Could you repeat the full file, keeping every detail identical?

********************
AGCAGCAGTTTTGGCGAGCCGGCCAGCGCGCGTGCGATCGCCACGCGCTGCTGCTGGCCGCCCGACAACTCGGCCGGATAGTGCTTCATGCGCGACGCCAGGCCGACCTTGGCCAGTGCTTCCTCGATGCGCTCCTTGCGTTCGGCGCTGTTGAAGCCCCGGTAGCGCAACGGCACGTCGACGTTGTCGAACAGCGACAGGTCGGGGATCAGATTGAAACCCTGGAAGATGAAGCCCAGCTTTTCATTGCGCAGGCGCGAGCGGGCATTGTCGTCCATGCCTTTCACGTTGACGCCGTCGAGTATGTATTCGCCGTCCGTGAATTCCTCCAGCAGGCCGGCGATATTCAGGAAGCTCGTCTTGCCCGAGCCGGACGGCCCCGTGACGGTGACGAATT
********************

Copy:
AGCAGCAGTTTTGGCGAGCCGGCCAGCGCGCGTGCGATCGCCACGCGCTGCTGCTGGCCGCCCGACAACTCGGCCGGATAGTGCTTCATGCGCGACGCCAGGCCGACCTTGGCCAGTGCTTCCTCGATGCGCTCCTTGCGTTCGGCGCTGTTGAAGCCCCGGTAGCGCAACGGCACGTCGACGTTGTCGAACAGCGACAGGTCGGGGATCAGATTGAAACCCTGGAAGATGAAGCCCAGCTTTTCATTGCGCAGGCGCGAGCGGGCATTGTCGTCCATGCCTTTCACGTTGACGCCGTCGAGTATGTATTCGCCGTCCGTGAATTCCTCCAGCAGGCCGGCGATATTCAGGAAGCTCGTCTTGCCCGAGCCGGACGGCCCCGTGACGGTGACGAATT